Reviewed in the United States 🇺🇸 on March 25, 2020
Wow, what an eclectic, fun and rollicking read this time travel book is, whihc so successfully weaves such diverse oddball themes and characters into one fascinating tale set in 1903 Paris, in the golden age of the Moulin Rouge. I wish learning history had been this much fun when I was in high school. The main characters are the twins Iris and Arky (she's sensitive and he's acidly cranky and irascible), as they try to rescue their scientist mom who accidentally sent herself back in time by doing somewhat reckless time travel experiments that succeeded.
An example of a character who embodies the opposite extremes so successfully woven together in this book is a bizarre performer Arky and Iris meet who's existence is historical fact, not fiction. His popular act was based around his weird ability to control the sound of his flatulence to such an astounding degree he could, and did, flatulate anything from the French national anthem, to the sound of barnyard animals, to famous battles. In French he was called Le Petomane (loosely translated as The Fartomaniac). Scientists wanted to autopsy him after his death to see what kind of strange anatomy he possessed that gave him this odd ability, but his family refused. In his prime Le Petomane was famous and successful but also happened to be a very nice family man and a good citizen. Meehl highlights the paradox between the perceived absurdity and crudity of his occupation and his niceness and solidity as a human being, when heartbreaking trouble barrages Arky, and Le Petomane is willing to take significant risks to help him out.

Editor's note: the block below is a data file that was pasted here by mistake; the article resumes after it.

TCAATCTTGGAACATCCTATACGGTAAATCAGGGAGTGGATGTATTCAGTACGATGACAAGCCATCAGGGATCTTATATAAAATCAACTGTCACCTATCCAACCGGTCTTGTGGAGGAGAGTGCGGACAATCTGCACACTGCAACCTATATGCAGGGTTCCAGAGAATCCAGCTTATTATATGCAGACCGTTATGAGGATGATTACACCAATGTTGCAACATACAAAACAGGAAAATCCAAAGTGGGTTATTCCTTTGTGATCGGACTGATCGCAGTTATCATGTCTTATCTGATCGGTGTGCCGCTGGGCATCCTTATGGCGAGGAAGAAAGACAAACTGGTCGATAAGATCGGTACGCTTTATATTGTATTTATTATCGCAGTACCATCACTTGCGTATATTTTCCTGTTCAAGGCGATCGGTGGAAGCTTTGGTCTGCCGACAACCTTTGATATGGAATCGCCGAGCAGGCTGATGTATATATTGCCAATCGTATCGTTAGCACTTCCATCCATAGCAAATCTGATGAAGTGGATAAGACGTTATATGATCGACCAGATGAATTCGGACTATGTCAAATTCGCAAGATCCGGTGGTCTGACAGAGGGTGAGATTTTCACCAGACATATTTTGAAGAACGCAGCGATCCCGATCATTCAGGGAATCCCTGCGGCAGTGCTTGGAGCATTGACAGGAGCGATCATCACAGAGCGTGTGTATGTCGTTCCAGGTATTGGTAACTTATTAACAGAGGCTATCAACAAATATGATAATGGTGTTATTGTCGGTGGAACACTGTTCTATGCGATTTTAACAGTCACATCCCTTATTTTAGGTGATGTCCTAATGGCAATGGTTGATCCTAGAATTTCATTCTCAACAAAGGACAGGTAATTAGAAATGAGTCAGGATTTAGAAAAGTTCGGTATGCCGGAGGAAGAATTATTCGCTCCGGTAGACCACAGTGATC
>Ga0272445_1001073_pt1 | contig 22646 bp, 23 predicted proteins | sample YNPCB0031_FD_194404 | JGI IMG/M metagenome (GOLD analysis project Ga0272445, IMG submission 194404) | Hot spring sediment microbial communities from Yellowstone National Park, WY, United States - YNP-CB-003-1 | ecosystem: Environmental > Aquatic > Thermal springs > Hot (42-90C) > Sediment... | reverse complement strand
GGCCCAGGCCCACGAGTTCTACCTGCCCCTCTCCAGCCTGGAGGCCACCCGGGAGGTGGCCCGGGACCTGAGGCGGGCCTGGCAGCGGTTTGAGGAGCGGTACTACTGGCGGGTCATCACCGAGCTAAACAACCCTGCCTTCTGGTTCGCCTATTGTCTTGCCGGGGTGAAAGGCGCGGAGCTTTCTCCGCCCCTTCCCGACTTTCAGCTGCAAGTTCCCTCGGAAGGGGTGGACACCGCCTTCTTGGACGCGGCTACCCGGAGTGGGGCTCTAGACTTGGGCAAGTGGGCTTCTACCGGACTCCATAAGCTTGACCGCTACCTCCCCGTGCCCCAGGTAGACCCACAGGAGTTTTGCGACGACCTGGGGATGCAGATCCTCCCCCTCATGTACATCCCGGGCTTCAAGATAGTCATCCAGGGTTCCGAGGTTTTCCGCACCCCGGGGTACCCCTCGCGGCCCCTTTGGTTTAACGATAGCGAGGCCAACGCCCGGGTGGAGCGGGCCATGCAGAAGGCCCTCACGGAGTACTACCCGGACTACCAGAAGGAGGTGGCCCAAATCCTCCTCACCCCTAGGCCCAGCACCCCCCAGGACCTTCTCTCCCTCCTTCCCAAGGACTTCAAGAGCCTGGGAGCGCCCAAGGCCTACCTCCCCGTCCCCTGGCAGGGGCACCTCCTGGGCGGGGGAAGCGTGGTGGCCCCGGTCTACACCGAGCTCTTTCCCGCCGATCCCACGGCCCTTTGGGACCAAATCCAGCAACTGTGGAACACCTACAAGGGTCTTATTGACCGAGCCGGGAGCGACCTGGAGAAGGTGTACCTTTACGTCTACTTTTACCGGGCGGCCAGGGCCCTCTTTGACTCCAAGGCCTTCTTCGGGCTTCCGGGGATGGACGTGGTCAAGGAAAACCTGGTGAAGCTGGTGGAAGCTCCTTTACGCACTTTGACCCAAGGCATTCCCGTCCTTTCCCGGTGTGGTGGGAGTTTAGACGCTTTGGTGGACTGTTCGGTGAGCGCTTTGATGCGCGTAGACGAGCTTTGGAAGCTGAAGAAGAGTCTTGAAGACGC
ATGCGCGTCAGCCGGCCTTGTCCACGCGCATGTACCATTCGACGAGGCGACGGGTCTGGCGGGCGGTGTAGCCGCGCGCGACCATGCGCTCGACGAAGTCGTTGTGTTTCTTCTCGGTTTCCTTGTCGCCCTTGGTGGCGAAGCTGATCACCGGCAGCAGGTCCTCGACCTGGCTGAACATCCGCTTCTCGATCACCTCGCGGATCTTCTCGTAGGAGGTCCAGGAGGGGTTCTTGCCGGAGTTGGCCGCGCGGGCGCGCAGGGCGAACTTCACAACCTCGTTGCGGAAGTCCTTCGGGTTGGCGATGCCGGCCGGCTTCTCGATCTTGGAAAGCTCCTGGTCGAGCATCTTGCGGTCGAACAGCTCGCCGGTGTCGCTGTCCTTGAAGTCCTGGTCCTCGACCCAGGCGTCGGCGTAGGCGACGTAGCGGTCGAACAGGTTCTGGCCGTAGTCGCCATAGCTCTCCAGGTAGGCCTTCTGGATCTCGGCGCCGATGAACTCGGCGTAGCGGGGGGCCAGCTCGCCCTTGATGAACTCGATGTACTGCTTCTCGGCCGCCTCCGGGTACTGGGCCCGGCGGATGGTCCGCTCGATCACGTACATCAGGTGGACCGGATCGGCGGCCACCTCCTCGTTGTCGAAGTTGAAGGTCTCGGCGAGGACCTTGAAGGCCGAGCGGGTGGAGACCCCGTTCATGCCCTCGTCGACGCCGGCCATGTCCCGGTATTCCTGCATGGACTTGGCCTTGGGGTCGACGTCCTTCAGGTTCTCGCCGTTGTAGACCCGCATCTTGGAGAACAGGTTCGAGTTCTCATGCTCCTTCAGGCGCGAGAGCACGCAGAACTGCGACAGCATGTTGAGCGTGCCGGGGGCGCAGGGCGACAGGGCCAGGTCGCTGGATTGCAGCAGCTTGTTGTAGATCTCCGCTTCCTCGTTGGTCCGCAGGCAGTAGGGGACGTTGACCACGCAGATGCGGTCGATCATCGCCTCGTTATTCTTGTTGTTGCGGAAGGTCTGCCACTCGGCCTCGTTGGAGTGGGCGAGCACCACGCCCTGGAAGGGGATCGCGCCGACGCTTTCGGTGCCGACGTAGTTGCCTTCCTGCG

On the other extreme of the character/vocation spectrum is Iris, who's enmeshed in classical music. She's an empathetic, loving person, who's totally devoted to mastering her oboe playing and hopes the unpredictable time travel magic controlling the situation will send her back to the present in time to attend an all-important audition at a famous music school. Central to finding their mom, and featured in previous books of the trilogy, is a time travel clue their mom leaves for Arky and Iris by teaching past-era people a melody from Dvorak's New World Symphony so the kids would know she'd been in that era if they were ever able to follow. These past-era characters are often featured whistling or singing Dvorak's classic melody shortly before it was premiered, or in a place it couldn't possibly have been heard yet. Here we have a fascinating, successful integration of the odd extremes of an encounter between a serious classical musician and a good-natured master of flatulence sounds (maybe in the end sound is just sound).